View DangerDoug's profile

DangerDoug

62 posts in 1108 days


#11 posted 06-25-2014 08:04 PM

What he said ^

View knotscott's profile

knotscott

7210 posts in 2837 days


#12 posted 06-25-2014 08:12 PM

The entry level PC, DW, Hitachi, etc., in the $120-$150 range are nice routers. But by now your $100 budget has effectively doubled, which is fine with me if it’s fine with you. It’s never a bad thing to get a better tool, and they definitely exist, but for a casual user with your original budget, those newer Craftman routers made by Chervon Power are pretty good. They have nothing in common with previous Craftsman routers made by Ryobi, nothing in common with a crappy Cman cordless drill, and nothing to do with a sloppy Cman table saw that your neighbor bought for $99, etc. Buy the tool, not the brand. Regardless of the nameplate, the current Sears router lineup is very well regarded, and are among the best bangs for the buck you can get in a sub $100 router. They’re not perfect, so keep your receipt in the event of a problem. Anyone here have any current bad experiences with the Chervon routers to share? I’m all ears….

-- Happiness is like wetting your pants...everyone can see it, but only you can feel the warmth....

View Richard H's profile

Richard H

489 posts in 1142 days


#13 posted 06-25-2014 08:16 PM

I am not one to be so quick to dismiss Craftsman power tools as junk. They are not super high quality but they can last a long time with casual use as well. I still have my first Craftsman router that’s over 15 years old and it runs just fine. I don’t use it much since It’s a big bulky plunge router and I have others that have mostly taken it’s place but functionality wise it runs just fine.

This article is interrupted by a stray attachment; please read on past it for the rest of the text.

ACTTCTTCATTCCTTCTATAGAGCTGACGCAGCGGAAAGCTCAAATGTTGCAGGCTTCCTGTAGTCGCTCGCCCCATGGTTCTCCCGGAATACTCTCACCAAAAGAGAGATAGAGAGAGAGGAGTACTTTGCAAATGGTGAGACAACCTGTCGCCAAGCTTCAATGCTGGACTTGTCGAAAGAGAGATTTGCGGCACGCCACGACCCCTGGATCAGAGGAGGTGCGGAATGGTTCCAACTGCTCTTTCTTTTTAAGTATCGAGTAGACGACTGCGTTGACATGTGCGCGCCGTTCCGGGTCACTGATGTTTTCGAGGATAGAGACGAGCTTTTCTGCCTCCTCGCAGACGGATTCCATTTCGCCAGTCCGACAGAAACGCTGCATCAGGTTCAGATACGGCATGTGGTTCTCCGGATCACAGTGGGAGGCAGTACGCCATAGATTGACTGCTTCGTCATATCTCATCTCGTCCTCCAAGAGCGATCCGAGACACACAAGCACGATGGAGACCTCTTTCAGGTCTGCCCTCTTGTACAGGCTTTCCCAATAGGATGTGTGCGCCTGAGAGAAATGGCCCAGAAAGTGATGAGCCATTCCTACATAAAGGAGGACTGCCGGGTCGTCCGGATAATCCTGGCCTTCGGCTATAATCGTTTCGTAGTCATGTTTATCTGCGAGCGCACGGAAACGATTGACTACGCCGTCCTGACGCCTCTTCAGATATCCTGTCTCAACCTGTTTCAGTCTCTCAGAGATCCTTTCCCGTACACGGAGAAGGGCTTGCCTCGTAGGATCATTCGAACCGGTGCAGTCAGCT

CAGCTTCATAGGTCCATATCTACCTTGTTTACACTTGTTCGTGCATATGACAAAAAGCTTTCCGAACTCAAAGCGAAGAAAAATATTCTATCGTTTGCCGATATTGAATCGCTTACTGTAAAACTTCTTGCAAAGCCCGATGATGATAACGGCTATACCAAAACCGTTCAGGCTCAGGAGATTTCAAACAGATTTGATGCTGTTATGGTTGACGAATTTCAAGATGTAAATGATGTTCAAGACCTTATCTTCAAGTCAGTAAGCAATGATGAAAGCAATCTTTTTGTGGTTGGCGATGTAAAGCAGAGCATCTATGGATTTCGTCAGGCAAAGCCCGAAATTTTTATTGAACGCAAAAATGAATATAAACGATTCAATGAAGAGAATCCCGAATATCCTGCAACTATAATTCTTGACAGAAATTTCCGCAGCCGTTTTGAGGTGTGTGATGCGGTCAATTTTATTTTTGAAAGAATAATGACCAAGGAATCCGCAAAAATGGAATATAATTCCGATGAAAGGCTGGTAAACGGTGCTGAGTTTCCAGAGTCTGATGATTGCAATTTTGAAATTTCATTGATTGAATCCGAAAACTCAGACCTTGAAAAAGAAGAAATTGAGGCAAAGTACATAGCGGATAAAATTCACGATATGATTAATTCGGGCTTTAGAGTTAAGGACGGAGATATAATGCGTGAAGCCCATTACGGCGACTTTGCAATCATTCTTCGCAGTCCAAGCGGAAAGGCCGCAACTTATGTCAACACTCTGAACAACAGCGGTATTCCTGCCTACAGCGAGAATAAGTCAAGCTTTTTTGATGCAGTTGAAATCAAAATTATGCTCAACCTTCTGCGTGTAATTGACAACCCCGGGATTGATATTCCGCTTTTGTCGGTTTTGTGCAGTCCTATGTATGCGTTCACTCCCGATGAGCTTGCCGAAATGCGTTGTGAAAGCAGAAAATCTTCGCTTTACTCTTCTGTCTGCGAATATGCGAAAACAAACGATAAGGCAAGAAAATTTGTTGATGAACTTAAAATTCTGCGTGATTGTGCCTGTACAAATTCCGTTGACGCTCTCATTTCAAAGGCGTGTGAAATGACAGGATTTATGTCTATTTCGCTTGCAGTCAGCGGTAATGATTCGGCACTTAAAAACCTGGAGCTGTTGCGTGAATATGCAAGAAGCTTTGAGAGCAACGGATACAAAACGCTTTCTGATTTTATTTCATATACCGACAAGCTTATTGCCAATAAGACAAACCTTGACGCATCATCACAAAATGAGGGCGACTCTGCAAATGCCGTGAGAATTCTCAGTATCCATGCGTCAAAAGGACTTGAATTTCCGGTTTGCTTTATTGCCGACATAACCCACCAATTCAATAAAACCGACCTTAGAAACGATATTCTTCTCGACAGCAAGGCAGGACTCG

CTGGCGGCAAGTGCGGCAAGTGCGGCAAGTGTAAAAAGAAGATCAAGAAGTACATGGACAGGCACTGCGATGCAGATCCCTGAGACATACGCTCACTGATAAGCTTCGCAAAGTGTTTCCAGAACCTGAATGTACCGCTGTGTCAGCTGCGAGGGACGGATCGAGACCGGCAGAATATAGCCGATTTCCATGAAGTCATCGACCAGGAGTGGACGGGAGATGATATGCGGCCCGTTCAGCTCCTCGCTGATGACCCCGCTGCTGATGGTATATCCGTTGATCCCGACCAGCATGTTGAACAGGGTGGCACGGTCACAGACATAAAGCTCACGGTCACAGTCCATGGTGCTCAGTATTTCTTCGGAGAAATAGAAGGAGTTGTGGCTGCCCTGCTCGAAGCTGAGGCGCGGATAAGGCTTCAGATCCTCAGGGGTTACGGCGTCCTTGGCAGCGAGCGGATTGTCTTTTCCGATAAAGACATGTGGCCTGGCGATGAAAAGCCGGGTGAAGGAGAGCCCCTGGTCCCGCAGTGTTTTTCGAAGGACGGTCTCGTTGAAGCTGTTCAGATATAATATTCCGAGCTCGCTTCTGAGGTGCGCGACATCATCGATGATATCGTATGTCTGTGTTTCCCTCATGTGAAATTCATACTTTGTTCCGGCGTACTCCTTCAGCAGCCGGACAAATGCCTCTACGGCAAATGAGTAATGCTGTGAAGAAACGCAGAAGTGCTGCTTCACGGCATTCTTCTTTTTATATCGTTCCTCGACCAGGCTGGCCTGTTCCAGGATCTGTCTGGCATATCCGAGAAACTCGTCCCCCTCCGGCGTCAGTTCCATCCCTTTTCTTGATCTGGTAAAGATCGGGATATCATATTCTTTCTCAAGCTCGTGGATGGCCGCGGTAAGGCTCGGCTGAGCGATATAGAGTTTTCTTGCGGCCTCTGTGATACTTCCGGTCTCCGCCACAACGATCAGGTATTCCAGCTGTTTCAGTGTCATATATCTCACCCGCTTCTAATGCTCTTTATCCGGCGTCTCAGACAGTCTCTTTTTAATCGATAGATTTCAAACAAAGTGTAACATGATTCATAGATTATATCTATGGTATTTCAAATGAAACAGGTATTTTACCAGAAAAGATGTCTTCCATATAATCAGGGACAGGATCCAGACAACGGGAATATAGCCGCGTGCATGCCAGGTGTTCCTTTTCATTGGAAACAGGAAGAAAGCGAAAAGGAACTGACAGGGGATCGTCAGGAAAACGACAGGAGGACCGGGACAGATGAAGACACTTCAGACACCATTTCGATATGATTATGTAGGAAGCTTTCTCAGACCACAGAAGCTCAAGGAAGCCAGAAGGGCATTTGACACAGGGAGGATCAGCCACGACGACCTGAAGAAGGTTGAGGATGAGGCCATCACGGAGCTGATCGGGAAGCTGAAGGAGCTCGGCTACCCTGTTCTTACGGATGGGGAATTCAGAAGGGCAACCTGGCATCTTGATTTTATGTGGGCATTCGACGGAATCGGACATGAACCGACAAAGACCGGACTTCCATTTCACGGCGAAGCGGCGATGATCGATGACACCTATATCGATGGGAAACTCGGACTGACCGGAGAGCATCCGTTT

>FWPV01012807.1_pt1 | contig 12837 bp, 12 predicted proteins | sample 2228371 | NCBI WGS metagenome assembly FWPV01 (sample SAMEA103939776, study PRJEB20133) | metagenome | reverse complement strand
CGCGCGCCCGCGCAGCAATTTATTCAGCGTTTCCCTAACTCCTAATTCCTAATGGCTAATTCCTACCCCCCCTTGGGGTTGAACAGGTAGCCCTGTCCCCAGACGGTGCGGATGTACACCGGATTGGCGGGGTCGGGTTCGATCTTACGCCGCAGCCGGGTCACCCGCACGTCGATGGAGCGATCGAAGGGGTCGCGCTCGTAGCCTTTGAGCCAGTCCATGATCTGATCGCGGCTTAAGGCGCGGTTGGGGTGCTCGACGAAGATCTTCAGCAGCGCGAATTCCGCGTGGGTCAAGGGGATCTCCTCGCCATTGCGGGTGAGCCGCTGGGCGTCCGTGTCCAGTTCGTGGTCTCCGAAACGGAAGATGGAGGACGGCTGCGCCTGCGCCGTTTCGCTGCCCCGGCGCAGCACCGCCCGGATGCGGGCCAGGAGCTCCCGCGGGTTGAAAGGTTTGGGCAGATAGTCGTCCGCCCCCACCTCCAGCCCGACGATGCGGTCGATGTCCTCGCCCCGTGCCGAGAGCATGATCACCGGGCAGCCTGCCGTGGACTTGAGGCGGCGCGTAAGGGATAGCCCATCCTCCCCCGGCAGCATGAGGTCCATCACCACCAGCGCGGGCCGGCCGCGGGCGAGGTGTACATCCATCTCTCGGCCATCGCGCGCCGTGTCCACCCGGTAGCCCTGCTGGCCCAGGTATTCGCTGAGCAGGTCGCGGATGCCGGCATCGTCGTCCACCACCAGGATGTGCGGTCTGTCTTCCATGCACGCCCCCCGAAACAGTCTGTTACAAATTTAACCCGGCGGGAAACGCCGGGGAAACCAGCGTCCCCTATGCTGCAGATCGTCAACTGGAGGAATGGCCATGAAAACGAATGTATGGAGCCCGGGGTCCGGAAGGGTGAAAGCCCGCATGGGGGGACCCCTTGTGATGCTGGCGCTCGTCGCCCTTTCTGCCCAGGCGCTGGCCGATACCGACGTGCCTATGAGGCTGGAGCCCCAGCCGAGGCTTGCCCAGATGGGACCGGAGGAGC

However as DangerDoug said you want variable speed on a router even a smaller one so I would go with the slightly more expensive one he mentioned. As for the table I agree building your own is better but if space is limited and you don’t have the tools or confidence to do that right now that doesn’t look like a bad table for small projects using smaller bits. I wouldn’t raise panels on that setup but with a variable speed router instead of the fixed speed one its a good price for small work.

Buy your last tool first sounds like great advise with unlimited budget but for the rest of us sometimes we just need to dip our toes into these things first and than work up to the better brands over time as we learn what we really do and don’t need.

View ColonelTravis's profile

ColonelTravis

1189 posts in 1355 days


#14 posted 06-25-2014 09:28 PM

A while back I bought a cheap router (Skil), which really wasn’t poorly made. But it didn’t have variable speed, the adjustments weren’t what I wanted and it was a fixed base. Ended up buying the popular Bosch combo, so glad I did.

View chetrog's profile

chetrog

84 posts in 925 days


#15 posted 06-25-2014 09:52 PM

Thanks for the suggestions everyone. I might have to buy a $100/150 router and find some planes and build my own table. I forgot to mention that I need the table to be pretty small. My shed is only 10×12 “They are building the shed rite now” and I really need something small. I really haven’t used any woodworking in my life other then subwoofer boxes, and 2×4 benches etc.. Thanks for any more suggestions.

-- I had a stroke a few years back, and sometimes the words dont come out as well as I would like.